Imagine what cart corals at the supermarket would look like if shopping carts didn’t nest together. Imagine what the entryway of the supermarket would look like if shopping baskets didn’t stack. This would be poor spatial planning on the designers part. Next, image what a parking lot could look like if our cars stacked? We all of the sudden will have a plethora of open space, hmmm why didn’t we think of this earlier?The first innovative step towards stacking cars was the parking structure, where layers of cars could be stacked upon each other. The next innovative step is to actually stack cars up against each other to reduce the absurd amount of space we require for vehicular parking. The concept is a hybrid of car sharing systems, spatial planning, alternative fueling systems, and personal convenience.
Developed by MIT Media Lab students from the Concept Car Design Workshop sponsored by GM, the key behind this concept is the redesign of the wheel and axel. Rather than having a rigid axel, it will actually fold in a way that will allow the car to rotate upwards 90 degrees. In this, the long dimension of the vehicle is perpendicular to the ground while parked. Since each car has the same form and design, they perfectly nest together to reduce surface space consumption. The stackable car will be able to reduce required curbside parking space by about a third to a half. This allows for more sidewalk space, biking lanes, and comfortable city conditions.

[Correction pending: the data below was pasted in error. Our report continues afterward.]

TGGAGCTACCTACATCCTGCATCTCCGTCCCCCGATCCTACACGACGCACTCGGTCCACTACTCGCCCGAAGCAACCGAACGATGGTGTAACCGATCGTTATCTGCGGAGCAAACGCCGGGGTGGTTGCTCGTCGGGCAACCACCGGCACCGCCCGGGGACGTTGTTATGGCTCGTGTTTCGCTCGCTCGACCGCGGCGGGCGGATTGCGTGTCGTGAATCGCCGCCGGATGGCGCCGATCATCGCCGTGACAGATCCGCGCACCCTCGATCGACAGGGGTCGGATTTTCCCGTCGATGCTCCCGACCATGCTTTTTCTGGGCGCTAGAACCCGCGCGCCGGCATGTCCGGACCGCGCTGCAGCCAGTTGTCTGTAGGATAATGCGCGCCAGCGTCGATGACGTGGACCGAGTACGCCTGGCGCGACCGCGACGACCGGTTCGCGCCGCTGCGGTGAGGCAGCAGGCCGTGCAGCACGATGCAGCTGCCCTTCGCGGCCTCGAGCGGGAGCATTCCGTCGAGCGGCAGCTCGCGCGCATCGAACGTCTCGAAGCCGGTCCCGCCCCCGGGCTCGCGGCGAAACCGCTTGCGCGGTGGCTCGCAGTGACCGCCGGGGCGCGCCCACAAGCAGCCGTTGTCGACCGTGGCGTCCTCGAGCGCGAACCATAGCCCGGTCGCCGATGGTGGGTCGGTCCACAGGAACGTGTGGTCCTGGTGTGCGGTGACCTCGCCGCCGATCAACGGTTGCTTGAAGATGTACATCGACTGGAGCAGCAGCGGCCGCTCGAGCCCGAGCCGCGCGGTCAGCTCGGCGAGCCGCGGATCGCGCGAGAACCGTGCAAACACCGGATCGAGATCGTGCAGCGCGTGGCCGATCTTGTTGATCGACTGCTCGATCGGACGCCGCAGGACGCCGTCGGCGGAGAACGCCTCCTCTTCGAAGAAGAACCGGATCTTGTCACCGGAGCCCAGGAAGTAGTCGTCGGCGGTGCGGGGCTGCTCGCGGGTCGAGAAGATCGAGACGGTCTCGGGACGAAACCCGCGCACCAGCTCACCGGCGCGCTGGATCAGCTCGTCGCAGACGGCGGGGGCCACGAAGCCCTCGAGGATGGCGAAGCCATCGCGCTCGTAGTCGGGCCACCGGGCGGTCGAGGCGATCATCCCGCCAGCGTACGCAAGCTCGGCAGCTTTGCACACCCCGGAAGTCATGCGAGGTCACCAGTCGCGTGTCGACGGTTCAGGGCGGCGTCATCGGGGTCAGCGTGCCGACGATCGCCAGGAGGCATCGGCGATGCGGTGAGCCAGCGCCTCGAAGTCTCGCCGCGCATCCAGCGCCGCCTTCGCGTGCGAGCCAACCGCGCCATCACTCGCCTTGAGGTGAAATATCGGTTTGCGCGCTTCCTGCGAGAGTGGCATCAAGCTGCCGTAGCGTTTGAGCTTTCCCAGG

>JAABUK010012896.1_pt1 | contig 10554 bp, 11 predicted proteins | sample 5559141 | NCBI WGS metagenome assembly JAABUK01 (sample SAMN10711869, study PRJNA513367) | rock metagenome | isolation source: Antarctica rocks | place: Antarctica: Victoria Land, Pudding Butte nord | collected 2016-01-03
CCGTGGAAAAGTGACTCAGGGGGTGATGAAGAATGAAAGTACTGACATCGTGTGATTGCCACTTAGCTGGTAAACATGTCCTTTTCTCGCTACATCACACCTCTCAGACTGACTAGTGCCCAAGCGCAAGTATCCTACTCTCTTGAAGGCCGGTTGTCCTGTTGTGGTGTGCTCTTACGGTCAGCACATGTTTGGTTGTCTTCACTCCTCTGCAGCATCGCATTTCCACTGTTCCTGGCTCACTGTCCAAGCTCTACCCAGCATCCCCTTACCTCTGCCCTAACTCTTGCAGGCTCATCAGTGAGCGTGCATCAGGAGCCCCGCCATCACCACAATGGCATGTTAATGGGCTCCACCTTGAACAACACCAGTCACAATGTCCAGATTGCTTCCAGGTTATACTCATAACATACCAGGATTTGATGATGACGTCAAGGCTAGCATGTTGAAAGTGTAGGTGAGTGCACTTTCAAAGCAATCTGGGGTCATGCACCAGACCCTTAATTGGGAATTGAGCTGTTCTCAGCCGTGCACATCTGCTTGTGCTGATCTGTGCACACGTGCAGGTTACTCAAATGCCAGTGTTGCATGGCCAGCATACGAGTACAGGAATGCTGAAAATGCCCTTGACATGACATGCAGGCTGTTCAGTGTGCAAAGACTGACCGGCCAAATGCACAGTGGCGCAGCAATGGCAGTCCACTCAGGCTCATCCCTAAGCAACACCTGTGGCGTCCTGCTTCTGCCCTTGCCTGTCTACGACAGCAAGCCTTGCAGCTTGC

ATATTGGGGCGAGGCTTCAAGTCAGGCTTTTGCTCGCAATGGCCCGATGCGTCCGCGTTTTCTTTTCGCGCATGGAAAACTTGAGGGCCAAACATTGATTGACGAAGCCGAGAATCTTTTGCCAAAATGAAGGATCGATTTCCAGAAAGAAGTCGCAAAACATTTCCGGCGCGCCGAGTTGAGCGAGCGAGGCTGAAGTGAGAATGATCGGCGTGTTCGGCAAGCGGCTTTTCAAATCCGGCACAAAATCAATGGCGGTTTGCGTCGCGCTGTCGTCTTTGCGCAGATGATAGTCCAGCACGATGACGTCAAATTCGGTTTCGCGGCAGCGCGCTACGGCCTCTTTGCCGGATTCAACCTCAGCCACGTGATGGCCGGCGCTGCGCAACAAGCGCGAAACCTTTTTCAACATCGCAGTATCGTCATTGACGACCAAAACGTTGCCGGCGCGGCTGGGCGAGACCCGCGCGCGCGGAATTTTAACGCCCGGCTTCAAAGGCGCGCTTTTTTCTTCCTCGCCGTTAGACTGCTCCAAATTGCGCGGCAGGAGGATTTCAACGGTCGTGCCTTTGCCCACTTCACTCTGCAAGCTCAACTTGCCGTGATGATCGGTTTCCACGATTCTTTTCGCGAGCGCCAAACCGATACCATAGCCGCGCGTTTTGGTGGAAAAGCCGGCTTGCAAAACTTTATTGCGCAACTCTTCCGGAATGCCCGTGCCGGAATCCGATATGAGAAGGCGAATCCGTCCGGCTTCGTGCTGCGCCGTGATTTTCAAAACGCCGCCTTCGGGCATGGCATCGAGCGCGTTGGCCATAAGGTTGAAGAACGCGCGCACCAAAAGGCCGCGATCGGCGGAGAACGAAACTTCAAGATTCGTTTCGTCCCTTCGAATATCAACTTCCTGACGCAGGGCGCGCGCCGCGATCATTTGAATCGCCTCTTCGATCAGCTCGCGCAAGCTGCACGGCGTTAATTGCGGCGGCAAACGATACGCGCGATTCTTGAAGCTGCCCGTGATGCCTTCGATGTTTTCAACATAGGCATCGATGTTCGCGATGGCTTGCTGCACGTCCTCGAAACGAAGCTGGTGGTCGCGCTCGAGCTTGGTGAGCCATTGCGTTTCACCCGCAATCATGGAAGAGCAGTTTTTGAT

Due to the small dimensions, the stacks of cars will be conveniently placed in locations all over the city- where you would normally come out of a building and hail a cab; you can jump in an electric city car and advance to your next desired location. The concept City Car system includes solar paneling on the rooftops of buildings adjacent to the stackable parking depositories. These panels will be the power supply to charge the electric cars while parked.
This car-sharing concept is a solution to the missing link between public transportation and the front door. Often people don’t use public transit due to the time necessary to switch from the subway to the bus to the next bus. Now people can commute into the city, get off the train, jump in a city car, and drive that extra three to ten miles to the office. This is a reasonable solution to a very prevalent problem. Instead of unnecessarily consuming a parking space while in the office all day long, you can use a city car in the morning and evening, while others use it all afternoon; and the convenience of hopping in a city car is what will make this work. In addition, since these cars aren’t personal vehicles and people will be in them on an average of five to thirty minutes, hopefully the new system will encourage people to share rides across town thus influencing our sense of community, status, and ownership.